In this second article exploring new methods of quantifying and analysing the performance characteristics of controlled release products*, Jo Smewing, applications manager, Stable Micro Systems, outlines tests for parenteral forms of controlled delivery systems
Figure 2: Back extrusion rig for measuring flow resistance characteristics
In this second article exploring new methods of quantifying and analysing the performance characteristics of controlled release products,* Jo Smewing, applications manager, Stable Micro Systems, outlines tests for parenteral forms of controlled delivery systems
Developments in transdermal drug delivery methods are paving the way to the future of systemic drug administration. As skin is both the largest and most accessible organ in a human body, pharmaceutical manufacturers are keen to take advantage of it as a drug delivery platform. The transdermal route helps to reduce the risks and costs of intravenous therapy that can be both traumatic and intrusive.
Transdermal controlled release (CR) systems usually combine a therapeutic component with an adhesive formulation that ensures a continuous delivery of the active ingredient through unbroken skin at a constant absorption rate. Skin adhesion and drug compatibility determine the efficacy of transdermal applications. Adhesive properties are critical because the amount of medication delivered is directly proportional to the skin contact area.
Figure 1: Texture profile analysis rig
Transdermal systems need to cause minimum skin disruption, be easy to handle and be equally effective for the infinite variations in human skin. In vitro tests are commonly used to determine and compare tack, peel adhesion and shear characteristics of transdermal samples. Automated texture analysis, facilitated through the use of a TA.XTplus texture analyser, for instance, allows such testing to be carried out in objectively controlled conditions that closely simulate real applications.
Creams, lotions and topical gels are typical examples of dermal delivery drugs. Their retention on the affected area is challenged by various shearing forces such as breathing, swallowing and flexing of the skin. Their performance depends on viscosity, spreadability, bioadhesion and good drug release and absorption. Texture Profile Analysis (TPA) allows manufacturers to assess and fine-tune the mechanical characteristics of these products, optimising their acceptability and efficacy. TPA is a rapid and simple technique for measuring the hardness, adhesiveness and compressibility of semi-solid or self-supporting substances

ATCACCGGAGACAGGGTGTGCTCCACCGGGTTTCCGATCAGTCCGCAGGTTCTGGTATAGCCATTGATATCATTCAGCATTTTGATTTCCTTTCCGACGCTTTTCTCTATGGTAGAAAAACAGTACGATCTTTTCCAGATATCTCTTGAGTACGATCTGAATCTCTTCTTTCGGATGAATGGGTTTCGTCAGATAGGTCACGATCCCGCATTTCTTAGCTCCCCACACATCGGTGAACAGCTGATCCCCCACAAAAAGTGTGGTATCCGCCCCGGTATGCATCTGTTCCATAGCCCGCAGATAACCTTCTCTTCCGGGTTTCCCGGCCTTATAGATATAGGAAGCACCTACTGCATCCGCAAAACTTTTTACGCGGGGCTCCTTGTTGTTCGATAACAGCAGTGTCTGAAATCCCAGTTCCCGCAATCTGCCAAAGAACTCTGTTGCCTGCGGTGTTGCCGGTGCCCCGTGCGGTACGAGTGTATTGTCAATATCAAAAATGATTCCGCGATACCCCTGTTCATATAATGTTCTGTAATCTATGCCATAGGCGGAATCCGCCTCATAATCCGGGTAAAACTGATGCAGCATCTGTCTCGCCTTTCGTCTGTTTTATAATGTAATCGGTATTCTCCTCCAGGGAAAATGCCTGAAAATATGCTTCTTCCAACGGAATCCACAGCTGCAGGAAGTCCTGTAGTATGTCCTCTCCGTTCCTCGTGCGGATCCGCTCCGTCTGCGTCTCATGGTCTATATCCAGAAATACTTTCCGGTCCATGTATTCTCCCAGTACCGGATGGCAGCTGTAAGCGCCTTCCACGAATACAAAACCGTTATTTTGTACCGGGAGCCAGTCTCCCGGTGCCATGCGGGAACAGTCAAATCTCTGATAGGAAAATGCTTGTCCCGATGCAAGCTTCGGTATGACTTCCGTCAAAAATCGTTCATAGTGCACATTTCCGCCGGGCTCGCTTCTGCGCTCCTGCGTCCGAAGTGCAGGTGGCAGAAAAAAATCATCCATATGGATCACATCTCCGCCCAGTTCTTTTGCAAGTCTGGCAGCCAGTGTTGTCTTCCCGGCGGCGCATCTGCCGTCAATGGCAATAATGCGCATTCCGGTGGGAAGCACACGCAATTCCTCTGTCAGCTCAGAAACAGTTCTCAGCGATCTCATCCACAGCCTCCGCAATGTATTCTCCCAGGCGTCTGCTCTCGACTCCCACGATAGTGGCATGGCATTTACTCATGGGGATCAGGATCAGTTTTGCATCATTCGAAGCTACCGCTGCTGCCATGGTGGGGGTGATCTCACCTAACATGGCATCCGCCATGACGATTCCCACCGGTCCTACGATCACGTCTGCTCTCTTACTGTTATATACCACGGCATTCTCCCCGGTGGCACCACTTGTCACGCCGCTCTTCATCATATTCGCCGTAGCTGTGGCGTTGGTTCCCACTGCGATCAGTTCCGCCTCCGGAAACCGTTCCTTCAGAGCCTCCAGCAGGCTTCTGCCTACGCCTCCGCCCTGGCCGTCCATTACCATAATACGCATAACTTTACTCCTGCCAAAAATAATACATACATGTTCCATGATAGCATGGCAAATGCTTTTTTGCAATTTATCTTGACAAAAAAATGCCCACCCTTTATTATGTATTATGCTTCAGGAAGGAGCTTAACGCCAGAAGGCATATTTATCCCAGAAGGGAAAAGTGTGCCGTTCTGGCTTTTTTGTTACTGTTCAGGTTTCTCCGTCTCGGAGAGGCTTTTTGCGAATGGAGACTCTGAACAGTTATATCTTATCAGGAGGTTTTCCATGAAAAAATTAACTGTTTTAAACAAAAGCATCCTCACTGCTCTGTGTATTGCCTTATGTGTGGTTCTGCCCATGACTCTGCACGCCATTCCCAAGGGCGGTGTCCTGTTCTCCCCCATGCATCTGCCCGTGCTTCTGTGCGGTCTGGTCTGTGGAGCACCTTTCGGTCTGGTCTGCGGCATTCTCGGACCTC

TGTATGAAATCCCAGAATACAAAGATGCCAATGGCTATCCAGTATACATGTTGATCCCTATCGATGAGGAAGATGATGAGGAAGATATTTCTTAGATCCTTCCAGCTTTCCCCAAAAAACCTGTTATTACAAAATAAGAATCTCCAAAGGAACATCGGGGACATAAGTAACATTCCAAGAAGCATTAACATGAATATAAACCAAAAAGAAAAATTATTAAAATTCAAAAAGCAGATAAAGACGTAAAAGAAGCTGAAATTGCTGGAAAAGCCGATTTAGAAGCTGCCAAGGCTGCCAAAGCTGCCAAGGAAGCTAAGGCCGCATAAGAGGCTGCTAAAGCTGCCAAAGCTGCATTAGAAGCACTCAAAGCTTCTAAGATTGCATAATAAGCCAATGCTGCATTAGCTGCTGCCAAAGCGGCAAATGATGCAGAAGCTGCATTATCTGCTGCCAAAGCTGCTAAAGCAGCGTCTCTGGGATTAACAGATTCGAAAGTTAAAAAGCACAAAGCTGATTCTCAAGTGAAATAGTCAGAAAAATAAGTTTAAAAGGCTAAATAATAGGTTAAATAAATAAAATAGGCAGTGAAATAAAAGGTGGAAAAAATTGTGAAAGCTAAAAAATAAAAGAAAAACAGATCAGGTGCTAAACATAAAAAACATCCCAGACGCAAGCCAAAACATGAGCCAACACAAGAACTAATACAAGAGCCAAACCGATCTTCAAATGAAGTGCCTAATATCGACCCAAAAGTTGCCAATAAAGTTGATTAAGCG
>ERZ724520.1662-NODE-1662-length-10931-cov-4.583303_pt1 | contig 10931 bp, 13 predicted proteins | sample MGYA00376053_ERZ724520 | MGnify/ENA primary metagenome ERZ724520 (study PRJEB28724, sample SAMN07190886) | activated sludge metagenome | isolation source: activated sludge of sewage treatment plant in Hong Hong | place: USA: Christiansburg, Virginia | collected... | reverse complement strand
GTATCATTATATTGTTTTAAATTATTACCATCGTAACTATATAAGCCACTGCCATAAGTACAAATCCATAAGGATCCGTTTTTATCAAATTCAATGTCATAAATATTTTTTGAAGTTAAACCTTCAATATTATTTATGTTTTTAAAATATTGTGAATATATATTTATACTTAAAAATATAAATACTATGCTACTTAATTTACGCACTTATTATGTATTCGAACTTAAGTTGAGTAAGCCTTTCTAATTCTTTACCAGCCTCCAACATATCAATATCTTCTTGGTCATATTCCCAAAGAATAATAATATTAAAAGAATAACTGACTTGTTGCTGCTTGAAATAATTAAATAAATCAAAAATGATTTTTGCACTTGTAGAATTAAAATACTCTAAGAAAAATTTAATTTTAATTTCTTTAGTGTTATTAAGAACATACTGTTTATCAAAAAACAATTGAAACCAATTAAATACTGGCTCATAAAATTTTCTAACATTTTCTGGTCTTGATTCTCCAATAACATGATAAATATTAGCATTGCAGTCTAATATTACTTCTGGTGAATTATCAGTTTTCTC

(Fig. 1). A large cylindrical probe compresses a sample, held in a container whose circumference slightly exceeds the circumference of the probe. Equally effective is a back extrusion test (Fig. 2) whereby a disc is pushed into a viscous sample to measure the resistance to flow upon insertion and then resistance to withdrawal.
Figure 3: Peltier plate
Adhesive patches are widely used in highly targeted and custom-designed applications. A simple test to measure the adhesive properties of a transdermal patch involves a domical or spherical probe descending onto a sample, which has been attached to the platform with double-sided adhesive tape. After allowing adhesive bonds to be created for a defined time, the probe withdraws. The strength of adhesion, indicated by the force required to detach the probe from the sample, is recorded by the texture analyser.
Certain elements must be controlled to ensure maximum repeatability and consistency of results. These include the probe’s travelling speed, the amount and duration of applied force and withdrawal distance and speed. Ideally, a Peltier Plate (Fig. 3) should be used as a controlled testing platform to prevent temperature fluctuations from affecting results. The data obtained from adhesion tests are then transformed into a graph that helps to analyse the results and optimise the characteristics responsible for the product’s performance (Graph 1).
Graph 1: Results of adhesive tests